What to Have at Home for Winter Emergencies 

Whether you hail from the wild and scenic Upper Peninsula or the metro areas of the Lower Peninsula, the people who call Michigan home are a hardy bunch. We swim in the Great Lakes when the water hasn’t fully warmed, we hike in all four seasons, and a lot of us still get excited about the first snowflakes each year. But severe winter weather? Michigan has a big window for that, roughly between November and April each year. Here’s what you need to know to prepare for it, and what to have at home for winter emergencies. 

Heavy snowstorms, ice storms and even polar vortex disruptions that send Arctic air spilling down into the Great Lakes can all turn into winter weather emergencies. Dealing with bitter cold can be an issue. Hypothermia and frostbite are real concerns when temperatures drop. Storm-related power outages can leave your home cold and dark. Here are some things to keep in mind when winter emergencies crop up: 

Prepare your home for winter. Taking steps to get your home ready for the cold season will help prevent or lessen emergency situations, according to the Centers for Disease Control and Prevention. As the temperatures get colder, inspect these areas of your home: 

  • Make sure entry doors have weather stripping to keep out the cold. 
  • Insulate all attic spaces. 
  • If you don’t have storm or thermal-pane windows, cover windows with plastic sheeting from the inside. 
  • Cut away any large tree branches that could fall on your home during high winds. 
  • Check that water lines running along exterior walls are insulated. 
  • Test your smoke detectors to make sure they are working. Replace the batteries if needed.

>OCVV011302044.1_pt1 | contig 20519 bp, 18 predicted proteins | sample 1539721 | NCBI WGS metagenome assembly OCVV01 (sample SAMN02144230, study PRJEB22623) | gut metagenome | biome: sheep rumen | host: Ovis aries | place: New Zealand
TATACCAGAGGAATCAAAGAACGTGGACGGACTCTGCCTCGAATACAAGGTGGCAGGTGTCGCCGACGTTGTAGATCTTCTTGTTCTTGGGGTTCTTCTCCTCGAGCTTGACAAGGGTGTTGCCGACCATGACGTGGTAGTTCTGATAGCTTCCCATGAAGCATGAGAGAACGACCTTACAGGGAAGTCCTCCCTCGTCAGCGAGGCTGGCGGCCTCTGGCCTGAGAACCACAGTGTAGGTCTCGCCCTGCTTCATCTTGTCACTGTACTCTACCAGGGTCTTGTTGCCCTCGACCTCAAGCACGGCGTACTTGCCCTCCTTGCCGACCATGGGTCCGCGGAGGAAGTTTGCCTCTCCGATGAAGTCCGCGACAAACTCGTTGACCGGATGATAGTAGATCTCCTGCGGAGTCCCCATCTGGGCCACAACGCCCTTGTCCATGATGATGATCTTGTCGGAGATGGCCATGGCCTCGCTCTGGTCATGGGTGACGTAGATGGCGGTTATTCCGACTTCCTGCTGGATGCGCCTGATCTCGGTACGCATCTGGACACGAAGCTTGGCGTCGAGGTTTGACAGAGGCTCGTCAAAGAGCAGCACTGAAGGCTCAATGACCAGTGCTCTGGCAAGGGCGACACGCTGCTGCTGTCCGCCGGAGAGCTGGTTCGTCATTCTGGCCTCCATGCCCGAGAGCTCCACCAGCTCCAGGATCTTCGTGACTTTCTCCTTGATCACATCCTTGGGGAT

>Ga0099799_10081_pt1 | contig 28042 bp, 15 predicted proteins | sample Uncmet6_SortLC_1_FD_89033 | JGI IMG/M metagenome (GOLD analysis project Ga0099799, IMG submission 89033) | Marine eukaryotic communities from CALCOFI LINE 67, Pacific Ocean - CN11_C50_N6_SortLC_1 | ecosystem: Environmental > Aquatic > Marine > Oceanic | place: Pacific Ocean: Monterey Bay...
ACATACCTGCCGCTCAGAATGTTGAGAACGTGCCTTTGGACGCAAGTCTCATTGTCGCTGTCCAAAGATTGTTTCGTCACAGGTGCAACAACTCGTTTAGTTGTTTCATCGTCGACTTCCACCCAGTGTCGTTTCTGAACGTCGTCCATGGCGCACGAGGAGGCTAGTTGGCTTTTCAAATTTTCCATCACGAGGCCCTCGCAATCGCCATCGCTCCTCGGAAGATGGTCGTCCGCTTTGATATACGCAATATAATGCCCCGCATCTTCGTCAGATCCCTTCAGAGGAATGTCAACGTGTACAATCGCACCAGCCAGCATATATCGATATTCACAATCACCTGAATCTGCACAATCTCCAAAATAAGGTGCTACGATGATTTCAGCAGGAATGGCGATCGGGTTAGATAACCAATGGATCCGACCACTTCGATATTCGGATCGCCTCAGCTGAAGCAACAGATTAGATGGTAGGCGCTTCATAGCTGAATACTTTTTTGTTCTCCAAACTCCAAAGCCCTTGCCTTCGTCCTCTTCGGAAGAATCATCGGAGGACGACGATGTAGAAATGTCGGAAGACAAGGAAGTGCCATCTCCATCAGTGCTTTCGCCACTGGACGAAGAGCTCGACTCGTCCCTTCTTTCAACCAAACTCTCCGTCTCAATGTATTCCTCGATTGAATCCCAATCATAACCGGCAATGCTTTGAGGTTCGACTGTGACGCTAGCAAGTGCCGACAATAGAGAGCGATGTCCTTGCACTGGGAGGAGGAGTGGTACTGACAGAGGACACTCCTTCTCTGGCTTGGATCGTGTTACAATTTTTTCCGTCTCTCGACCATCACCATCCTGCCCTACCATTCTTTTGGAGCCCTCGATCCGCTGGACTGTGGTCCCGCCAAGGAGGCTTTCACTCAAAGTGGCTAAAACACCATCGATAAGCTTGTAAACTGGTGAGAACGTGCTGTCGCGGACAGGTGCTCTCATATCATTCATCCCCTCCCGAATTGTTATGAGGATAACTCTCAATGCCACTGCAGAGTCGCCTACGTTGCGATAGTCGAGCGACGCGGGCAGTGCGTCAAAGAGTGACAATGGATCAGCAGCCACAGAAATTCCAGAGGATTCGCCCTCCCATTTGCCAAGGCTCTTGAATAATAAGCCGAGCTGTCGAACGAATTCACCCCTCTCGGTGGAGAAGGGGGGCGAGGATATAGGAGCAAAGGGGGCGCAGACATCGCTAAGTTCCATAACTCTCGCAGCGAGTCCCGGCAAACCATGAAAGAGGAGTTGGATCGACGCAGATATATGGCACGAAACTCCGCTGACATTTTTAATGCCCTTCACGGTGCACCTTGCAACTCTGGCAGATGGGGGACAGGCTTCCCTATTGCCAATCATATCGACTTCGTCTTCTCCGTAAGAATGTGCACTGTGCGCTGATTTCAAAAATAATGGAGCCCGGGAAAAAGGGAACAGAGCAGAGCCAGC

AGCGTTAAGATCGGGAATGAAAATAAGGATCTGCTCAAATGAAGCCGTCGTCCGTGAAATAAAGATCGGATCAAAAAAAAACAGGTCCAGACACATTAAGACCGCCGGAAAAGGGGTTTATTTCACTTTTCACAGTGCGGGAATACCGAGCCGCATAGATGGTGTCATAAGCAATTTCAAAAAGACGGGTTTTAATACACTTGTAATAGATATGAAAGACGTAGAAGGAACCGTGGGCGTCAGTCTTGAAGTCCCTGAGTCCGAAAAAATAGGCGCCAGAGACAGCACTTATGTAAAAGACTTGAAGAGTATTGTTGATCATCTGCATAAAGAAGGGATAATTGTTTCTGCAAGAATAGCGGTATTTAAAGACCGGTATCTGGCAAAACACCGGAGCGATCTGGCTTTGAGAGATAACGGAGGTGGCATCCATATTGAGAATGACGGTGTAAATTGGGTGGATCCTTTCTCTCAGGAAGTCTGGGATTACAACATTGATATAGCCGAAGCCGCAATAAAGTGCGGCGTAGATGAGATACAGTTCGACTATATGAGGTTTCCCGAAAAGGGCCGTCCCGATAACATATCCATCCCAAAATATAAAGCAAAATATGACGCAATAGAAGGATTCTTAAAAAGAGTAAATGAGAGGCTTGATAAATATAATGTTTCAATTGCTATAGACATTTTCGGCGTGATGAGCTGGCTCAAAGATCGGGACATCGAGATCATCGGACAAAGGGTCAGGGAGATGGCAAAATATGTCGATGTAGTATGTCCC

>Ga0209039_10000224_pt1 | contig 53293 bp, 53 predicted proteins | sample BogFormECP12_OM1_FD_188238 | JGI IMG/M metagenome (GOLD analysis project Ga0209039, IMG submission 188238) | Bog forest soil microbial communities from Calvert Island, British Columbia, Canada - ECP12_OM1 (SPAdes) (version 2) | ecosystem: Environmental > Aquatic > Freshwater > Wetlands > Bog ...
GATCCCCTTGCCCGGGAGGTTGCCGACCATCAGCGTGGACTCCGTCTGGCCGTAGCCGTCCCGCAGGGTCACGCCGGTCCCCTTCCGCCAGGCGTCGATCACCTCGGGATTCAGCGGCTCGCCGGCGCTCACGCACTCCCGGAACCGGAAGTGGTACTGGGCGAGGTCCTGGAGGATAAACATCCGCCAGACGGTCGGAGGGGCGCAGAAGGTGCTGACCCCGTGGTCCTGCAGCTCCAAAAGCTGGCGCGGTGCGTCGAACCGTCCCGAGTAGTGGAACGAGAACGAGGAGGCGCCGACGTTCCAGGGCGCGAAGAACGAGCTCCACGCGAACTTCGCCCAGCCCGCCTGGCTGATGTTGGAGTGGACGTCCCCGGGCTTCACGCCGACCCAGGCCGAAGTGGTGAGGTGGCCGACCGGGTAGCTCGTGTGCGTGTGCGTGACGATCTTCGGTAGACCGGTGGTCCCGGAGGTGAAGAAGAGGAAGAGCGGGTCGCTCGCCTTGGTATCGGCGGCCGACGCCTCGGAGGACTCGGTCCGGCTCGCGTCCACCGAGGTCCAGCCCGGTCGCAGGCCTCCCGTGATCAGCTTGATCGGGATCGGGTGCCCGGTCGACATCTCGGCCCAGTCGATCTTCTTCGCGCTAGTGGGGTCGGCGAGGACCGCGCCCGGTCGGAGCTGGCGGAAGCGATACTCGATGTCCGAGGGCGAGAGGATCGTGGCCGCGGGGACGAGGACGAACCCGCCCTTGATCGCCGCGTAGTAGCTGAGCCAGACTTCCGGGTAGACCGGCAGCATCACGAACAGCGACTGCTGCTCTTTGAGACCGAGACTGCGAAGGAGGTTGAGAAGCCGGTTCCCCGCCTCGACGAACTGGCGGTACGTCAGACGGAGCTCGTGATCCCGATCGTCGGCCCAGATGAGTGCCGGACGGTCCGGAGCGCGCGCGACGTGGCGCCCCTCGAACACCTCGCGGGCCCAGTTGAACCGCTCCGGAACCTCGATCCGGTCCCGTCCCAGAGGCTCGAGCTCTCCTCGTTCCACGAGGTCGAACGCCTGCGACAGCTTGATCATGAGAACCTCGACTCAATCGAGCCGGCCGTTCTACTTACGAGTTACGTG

• Know how to contact your electric utility in case you experience a power outage. Reporting the outage quickly will allow the utility to schedule the repair without a delay. 

Emergency supplies. Check to make sure you have items you may need in an emergency ready to go. In the winter, these include: 

  • Flashlights and backup batteries 
  • A power pack to charge your cell phone 
  • Either candles and extra matches, or several flameless, battery-operated candles 
  • Bottled water 
  • Non-perishable foods, protein bars, nuts and snacks 
  • Extra hats and mittens 
  • Warm blankets 

Fireplace maintenance. If you have a fireplace you plan to use this winter, have your chimney or flue inspected to ensure it’s clear of debris and ready to use safely. 

Prevent a silent killer. Each year, more than 50,000 people in the United States are treated in emergency rooms for carbon monoxide poisoning. This odorless gas can be deadly, especially during the winter because it’s emitted from equipment like furnaces and heating sources people use during power outages, like kerosene heaters and portable generators. To protect yourself from CO poisoning, the CDC recommends: 

  • Have a carbon monoxide detector on each floor of your home. 
  • Check or replace the detectors’ batteries every six months. 
  • Have your furnace and water heater checked by a trained technician each year. 
  • Never run a generator inside a home, garage or other enclosed area. 
  • Never use a portable camping stove or charcoal grill inside a home.

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 Photo credit: Getty Images

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